1. Combination treatment can be delivered in any of four presentations: (a) individual medicines in bulk; (b) individual medicines in blister packs; (c) co-blistering of the 2, 3 or 4 needed medicines in a single pack (CBCs); (d) fixed-dose combination of the 2, 3 or 4 active ingredients into one tablet or capsule (FDCs).
2. The possible benefits of FDCs and/or CBCs are that they can:
a. Increase patient adherence to treatment (especially FDCs)
b. Delay the development of resistance (especially FDCs)
c. Lower the total cost, including production, storage, transport, dispensing and other health system costs
d. Reduce the risk of medication errors by prescribers, dispensers or patients themselves
e. Simplify and increase security of supply systems (especially FDCs)
f. Facilitate patient counselling and education, reduce waiting time
g. Help in scaling-up access to ARVs, as their use has been associated with a significant increase in enrollment in some pilot ARV programmes.
3. The strength of experiential and scientific evidence presented in support of these benefits varied. Specifically, clinical trial evidence on the effect of FDC use on clinical outcomes, patient adherence and resistance is limited; but what does exist supports a benefit from FDC use.
4. For FDCs, even where measured benefits are not seen, patients and providers appear to prefer them to loose combinations. No significant negative evidence is available against the use of quality assured FDCs.
5. Operational arguments for FDCs and the need for “common sense” approaches concerning cost, supply logistics and patient counselling may be stronger in resource-limited settings.
6. In practice, pharmaceutical companies have routinely developed and marketed FDCs when combination therapy has proven advantages, companies have access to all components of the combination (through ownership or licensing), and an FDC is technically feasible.
7. It was noted, however, that it is, “not simple to make things simple.” FDCs/CBCs can create significant challenges for:
a. Toxicity management
b. Paediatric and weight-based dosing
c. Drug interactions (e.g., with rifampicin, nevirapine, other medicines)
d. Adjustment of regimens in response to resistance
e. Lead-in dosing
f. Dose and frequency adjustment for renal and hepatic impairment (this is not only true for FDCs but for all products)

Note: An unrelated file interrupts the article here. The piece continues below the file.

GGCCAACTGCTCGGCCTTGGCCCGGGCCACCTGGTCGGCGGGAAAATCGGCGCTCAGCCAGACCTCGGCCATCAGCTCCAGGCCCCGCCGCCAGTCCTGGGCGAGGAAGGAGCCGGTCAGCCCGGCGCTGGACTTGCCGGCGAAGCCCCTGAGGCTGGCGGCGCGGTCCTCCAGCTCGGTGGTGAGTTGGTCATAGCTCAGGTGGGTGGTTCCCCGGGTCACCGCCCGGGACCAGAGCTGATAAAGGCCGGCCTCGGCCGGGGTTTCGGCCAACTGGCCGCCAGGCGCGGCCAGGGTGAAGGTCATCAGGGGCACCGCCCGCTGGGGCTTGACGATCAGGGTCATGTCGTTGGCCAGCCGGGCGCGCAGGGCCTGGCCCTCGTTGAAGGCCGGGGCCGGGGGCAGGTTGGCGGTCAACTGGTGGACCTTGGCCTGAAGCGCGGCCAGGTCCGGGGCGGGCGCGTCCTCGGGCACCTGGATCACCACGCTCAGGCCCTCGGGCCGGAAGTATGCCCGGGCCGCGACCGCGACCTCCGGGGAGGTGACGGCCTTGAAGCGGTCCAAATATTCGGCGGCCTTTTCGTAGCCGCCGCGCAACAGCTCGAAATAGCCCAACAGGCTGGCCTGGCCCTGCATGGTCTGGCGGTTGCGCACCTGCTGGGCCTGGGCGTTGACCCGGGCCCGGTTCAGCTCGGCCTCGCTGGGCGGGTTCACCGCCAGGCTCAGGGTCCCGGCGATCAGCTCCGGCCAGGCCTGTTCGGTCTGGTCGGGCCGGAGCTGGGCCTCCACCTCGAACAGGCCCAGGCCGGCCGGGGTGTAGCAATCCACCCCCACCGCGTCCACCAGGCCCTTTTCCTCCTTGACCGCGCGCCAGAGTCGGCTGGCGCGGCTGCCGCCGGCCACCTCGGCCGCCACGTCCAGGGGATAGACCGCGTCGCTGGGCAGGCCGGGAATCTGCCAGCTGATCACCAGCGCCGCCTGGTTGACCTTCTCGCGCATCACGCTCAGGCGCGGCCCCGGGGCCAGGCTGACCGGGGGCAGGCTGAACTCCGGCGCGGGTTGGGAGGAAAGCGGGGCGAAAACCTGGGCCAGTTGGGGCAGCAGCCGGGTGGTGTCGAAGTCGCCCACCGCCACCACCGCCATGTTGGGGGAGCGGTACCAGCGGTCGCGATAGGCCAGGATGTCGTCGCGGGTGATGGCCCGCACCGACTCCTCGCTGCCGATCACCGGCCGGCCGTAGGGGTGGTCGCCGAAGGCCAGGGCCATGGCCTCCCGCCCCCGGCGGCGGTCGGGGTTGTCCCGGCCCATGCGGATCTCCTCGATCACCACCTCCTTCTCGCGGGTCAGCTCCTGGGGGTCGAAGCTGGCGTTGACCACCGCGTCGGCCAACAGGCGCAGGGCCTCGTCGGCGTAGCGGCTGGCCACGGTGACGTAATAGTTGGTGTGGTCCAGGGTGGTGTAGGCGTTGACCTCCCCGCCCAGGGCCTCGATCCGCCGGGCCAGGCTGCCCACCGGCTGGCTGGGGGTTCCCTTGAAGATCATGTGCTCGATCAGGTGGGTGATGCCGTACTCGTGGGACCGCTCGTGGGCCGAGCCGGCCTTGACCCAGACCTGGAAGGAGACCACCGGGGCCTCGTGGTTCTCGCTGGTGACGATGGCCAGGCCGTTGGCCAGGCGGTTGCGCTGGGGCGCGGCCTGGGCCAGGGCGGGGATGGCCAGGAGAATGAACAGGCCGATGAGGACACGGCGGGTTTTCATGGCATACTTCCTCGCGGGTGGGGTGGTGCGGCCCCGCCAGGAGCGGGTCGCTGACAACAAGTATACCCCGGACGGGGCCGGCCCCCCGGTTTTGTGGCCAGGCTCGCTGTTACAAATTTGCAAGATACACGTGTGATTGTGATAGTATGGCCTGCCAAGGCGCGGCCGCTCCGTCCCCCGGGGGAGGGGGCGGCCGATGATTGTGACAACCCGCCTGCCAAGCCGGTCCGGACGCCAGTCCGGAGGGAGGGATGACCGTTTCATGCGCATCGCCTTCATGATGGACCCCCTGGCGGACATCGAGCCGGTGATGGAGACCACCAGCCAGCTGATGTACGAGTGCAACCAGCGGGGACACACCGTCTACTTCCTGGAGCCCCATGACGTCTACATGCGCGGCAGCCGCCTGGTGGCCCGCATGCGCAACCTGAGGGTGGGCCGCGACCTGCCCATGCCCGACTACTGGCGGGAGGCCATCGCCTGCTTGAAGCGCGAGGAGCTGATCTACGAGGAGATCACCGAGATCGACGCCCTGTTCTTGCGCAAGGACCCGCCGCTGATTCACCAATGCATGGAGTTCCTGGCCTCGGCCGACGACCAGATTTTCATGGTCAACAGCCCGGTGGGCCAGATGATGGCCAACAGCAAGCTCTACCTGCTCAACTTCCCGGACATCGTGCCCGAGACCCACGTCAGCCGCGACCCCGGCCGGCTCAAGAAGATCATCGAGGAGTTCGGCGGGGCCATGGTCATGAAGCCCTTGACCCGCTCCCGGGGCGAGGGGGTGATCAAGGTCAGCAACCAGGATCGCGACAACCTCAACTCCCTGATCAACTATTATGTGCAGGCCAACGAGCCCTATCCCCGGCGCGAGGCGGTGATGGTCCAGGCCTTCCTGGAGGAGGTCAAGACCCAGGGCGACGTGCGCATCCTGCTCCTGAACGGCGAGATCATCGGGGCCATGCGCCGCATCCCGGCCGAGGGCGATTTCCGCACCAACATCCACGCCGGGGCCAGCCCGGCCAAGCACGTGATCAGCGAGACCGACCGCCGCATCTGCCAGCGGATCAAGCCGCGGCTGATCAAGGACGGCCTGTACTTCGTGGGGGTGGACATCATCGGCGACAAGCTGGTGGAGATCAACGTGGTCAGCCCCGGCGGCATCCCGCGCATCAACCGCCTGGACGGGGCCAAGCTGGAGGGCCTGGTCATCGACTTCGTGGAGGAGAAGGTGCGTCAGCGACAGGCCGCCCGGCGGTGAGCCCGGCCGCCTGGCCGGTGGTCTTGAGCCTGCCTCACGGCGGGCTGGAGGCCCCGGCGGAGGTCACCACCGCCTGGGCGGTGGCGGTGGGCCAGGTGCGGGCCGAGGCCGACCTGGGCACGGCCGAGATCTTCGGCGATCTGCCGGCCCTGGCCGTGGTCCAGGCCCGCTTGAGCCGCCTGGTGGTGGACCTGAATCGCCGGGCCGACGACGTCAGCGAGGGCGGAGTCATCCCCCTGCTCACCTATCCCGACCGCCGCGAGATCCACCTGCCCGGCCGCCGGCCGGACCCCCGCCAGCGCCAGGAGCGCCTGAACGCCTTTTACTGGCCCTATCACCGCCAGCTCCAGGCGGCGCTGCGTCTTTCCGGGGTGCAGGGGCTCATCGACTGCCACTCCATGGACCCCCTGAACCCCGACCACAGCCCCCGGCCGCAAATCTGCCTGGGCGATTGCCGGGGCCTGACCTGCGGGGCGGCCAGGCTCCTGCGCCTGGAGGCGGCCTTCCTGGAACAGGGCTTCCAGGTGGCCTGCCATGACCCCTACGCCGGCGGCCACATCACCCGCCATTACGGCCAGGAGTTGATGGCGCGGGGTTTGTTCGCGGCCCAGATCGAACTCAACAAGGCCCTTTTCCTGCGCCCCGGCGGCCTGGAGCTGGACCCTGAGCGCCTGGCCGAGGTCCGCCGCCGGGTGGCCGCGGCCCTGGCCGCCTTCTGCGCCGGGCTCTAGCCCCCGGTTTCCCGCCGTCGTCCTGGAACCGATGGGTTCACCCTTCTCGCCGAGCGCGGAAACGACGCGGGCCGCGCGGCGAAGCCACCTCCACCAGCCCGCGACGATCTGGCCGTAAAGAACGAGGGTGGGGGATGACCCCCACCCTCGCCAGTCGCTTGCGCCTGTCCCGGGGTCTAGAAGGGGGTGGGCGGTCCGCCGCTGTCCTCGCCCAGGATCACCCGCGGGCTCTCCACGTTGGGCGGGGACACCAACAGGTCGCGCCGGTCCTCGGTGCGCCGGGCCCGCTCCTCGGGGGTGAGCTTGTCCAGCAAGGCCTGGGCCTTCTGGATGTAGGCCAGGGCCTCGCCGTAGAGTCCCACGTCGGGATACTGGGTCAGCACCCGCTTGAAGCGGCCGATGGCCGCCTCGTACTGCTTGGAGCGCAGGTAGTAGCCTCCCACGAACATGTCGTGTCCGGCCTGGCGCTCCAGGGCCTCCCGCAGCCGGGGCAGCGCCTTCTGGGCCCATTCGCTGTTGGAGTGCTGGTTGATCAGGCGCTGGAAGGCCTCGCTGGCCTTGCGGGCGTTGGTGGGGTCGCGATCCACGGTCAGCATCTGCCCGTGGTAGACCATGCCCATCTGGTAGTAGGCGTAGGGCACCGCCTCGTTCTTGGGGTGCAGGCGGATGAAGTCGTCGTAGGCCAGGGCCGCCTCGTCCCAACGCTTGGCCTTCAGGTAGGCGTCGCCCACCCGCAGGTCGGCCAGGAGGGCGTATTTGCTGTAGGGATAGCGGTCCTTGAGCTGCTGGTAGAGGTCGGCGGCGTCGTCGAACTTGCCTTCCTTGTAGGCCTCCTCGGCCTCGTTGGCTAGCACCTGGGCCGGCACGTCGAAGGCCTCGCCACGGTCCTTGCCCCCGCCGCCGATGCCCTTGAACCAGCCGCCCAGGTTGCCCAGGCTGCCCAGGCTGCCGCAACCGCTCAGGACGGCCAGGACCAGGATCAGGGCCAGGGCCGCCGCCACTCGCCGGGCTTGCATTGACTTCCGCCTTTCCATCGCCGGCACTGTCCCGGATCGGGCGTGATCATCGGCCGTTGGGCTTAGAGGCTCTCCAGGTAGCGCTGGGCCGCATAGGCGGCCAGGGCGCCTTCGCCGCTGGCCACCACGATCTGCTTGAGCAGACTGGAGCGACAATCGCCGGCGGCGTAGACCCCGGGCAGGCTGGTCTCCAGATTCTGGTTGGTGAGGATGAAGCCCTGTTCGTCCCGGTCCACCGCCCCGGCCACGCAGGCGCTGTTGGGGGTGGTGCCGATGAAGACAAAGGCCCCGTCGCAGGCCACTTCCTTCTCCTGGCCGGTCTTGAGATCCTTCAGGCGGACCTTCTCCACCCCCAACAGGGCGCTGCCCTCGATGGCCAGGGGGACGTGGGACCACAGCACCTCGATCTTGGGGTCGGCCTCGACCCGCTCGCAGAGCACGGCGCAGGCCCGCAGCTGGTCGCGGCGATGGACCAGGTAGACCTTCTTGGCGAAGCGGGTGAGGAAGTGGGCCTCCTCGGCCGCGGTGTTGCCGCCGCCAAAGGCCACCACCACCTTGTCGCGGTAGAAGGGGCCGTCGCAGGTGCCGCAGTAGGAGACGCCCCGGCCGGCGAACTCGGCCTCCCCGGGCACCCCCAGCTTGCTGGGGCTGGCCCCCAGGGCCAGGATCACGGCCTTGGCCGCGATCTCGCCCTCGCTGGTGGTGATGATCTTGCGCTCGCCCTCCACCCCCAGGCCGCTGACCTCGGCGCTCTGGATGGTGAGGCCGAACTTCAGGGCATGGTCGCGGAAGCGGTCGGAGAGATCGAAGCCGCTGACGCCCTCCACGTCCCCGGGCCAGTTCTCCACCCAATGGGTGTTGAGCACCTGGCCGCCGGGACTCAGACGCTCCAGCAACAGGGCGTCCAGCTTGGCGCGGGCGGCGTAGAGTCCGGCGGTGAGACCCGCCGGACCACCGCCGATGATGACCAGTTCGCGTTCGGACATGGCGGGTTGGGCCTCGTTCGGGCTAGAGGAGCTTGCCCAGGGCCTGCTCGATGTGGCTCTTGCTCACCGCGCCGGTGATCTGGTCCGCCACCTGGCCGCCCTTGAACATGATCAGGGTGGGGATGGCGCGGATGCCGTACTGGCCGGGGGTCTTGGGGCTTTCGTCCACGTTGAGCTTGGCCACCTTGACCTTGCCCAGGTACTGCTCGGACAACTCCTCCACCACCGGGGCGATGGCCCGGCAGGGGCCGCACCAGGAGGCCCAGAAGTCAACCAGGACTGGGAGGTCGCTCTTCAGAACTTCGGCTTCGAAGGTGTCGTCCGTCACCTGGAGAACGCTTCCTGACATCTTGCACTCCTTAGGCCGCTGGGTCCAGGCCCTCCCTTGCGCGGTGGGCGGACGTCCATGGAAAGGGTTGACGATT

g. Management of ARV therapies in child-bearing women
h. Management of co-infections of HIV with TB and HBV.
8. Adherence depends on a combination of approaches, including counselling; packaging and labelling to promote understanding.
9. In addition, there are a variety of dispensing options including “co-ziplocking”, “MEMS caps”, pill boxes and unit dose packaging. These should be implemented in the context of Good Dispensing Practices.
Some ways forward
1. For HIV/AIDS, TB and malaria, FDCs and CBCs should be developed according to standard treatment guidelines.
2. Each national programme needs to establish the role of FDCs, CBCs and individual medicines within the context of its health-care providers and health-care system. WHO’s guidance may be crucial to support this needed development. National programmes should build-in ways of overcoming or slowing antimicrobial resistance. FDCs are one of the important tools for achieving this objective.
3. There remains a place for combination dispensing packs according to individual patient needs.
4. Clinical and operational research is needed to expand the evidence base and, using natural experiments in combination with monitoring and resistance surveillance systems, including post-marketing surveillance of FDCs when they are first introduced.
5. Pharmacoviligance needs to be considerably strengthened, since these systems are not well-developed in many of the countries that are or will be using modern medicines for HIV/AIDS, malaria and TB.
6. Monitoring outcomes of the programmes in health-care systems is necessary as a feedback to update and possibly modify treatment plans using FDCs and/or CBCs. This should include documentation of the role of FDCs in increasing enrollment in ARV treatment programmes.
7. The role of dispensing and co-packaging systems as complementary approaches to FDCs and CBCs should be further developed.